In 1949, the station’s owners created the city’s first television station, Wfbm-Tv. Time, Inc. purchased WFBM AM-TV in the mid-1950s, and, in 1959, added an FM sister station WFBM-FM. Within a few years, these two additions would eclipse the original AM station in ratings. In step with national trends, Indianapolis radio listeners shifted their attention to television and FM stations in the late 1960s and 1970s. Along with AM stations nationwide, WFBM-AM lost much of its audience during this period.

McGraw Hill publishers purchased the station in 1972. WFBM-AM became WNDE in 1973, and its FM sister station became Wfbq in spring 1974. The call letters “NDE” were chosen because they phonetically sounded like “Indy.”

WNDE competed with popular AM radio station Wife in a “Top 40” format in the 1970s. To fit a niche that FM radio did not cover, the station shifted to an “Oldies and Fun” format in 1982 and began broadcasting in AM stereo in 1983. Low advertising revenue brought another change in 1989 when the station changed to all-news, talk, and sports broadcasting. By 1991, WNDE, with men aged 25 to 54 as its target audience, ranked 10th in ratings among Indianapolis-area radio stations. That same year, Great American Broadcasting sold WNDE and WFBQ to Cincinnati, Ohio-based Broadcast Alchemy, L.P.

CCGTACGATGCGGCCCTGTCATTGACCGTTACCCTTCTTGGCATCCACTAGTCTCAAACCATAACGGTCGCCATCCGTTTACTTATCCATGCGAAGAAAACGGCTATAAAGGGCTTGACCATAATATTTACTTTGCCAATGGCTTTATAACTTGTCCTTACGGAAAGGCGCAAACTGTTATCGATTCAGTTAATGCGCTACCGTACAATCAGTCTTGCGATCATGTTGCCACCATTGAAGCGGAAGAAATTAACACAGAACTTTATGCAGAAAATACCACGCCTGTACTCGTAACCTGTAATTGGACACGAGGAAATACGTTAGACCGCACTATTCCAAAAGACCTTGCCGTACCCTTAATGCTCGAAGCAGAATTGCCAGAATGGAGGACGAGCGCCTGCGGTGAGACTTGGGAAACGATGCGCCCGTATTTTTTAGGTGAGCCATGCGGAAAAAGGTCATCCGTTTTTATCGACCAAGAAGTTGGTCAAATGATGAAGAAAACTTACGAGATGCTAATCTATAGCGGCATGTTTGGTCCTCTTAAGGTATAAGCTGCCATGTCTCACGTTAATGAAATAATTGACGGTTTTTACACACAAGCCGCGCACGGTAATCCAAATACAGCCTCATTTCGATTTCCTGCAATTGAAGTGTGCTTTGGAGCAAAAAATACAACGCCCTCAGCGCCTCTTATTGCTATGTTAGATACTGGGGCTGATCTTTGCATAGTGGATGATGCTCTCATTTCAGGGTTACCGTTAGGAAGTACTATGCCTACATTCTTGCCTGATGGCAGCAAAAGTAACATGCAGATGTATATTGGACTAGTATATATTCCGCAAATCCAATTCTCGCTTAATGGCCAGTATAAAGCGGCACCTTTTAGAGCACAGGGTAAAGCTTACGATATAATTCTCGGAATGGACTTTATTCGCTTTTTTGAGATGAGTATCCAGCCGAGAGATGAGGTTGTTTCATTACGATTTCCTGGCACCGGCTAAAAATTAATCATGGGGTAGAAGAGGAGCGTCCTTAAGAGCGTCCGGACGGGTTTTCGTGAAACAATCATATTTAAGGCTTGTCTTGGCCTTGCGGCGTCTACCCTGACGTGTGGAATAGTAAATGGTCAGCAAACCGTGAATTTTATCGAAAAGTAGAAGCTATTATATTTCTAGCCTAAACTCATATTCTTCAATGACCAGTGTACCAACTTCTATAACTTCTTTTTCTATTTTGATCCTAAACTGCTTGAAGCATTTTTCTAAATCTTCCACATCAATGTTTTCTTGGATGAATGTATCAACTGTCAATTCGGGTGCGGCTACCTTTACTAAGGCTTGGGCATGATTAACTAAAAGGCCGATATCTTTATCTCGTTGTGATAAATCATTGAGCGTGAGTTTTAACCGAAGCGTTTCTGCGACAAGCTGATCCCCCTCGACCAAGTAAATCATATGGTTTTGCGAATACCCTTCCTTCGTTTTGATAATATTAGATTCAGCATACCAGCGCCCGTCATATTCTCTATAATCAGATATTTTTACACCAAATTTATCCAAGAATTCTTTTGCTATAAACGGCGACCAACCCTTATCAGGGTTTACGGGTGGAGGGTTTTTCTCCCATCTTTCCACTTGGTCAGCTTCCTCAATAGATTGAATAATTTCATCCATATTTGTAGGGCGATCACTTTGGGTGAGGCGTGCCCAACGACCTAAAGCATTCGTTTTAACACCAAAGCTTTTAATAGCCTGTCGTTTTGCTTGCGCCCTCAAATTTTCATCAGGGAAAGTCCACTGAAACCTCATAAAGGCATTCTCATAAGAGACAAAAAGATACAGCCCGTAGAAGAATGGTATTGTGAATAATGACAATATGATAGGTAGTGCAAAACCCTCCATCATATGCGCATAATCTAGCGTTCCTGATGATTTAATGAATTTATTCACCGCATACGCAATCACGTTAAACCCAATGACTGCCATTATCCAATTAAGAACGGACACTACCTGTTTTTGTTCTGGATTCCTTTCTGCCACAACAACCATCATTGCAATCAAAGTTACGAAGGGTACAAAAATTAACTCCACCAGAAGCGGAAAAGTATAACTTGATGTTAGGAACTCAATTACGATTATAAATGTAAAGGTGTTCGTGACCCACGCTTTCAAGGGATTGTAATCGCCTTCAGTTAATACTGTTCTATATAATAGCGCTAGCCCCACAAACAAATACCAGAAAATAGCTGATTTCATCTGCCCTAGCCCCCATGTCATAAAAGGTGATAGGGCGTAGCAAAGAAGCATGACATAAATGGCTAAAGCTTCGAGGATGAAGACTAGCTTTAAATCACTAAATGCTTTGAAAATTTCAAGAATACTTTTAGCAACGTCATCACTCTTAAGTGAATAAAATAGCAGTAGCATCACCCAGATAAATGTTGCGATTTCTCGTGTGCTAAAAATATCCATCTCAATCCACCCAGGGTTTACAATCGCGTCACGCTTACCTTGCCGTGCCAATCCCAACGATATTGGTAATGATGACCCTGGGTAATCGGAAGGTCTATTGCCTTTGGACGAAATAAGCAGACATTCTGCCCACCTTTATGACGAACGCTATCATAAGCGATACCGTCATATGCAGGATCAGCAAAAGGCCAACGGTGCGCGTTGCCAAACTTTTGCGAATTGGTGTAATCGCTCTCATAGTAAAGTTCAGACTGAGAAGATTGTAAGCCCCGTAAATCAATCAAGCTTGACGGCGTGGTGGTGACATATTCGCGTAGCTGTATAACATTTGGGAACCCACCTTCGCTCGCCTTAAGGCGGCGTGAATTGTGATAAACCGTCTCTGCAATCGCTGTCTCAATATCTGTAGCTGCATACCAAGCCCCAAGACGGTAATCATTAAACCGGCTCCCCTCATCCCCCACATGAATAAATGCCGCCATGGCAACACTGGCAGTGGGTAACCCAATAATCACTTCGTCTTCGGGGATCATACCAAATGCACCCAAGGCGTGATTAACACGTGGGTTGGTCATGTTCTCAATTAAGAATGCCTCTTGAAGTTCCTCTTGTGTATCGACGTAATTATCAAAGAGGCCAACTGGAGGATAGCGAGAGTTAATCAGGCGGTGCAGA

In 1992, the new owners contracted with the Indianapolis Colts organization for exclusive rights to broadcast Colts football games. It held these rights through 1997. WNDE also broadcast the Indiana Pacers (professional basketball) and the Indianapolis Ice (professional hockey) games in a revised sports-and-talk format that kept it popular among Indianapolis-area radio stations.

Leading concert promoter SFX Broadcasting Inc. purchased the licenses of WNDE and sister station WFBQ in 1997 when it also acquired event promoter Sunshine Promotions. The $50 million deal included Deer Creek Music Center in Hamilton County.

In 2000, Clear Channel, the biggest radio station operator in the U.S., acquired WNDE and WFBQ when it purchased SFX Communications, as part of a $2.9 million deal. Clear Channel hoped to boost event ticket sales using its radio stations.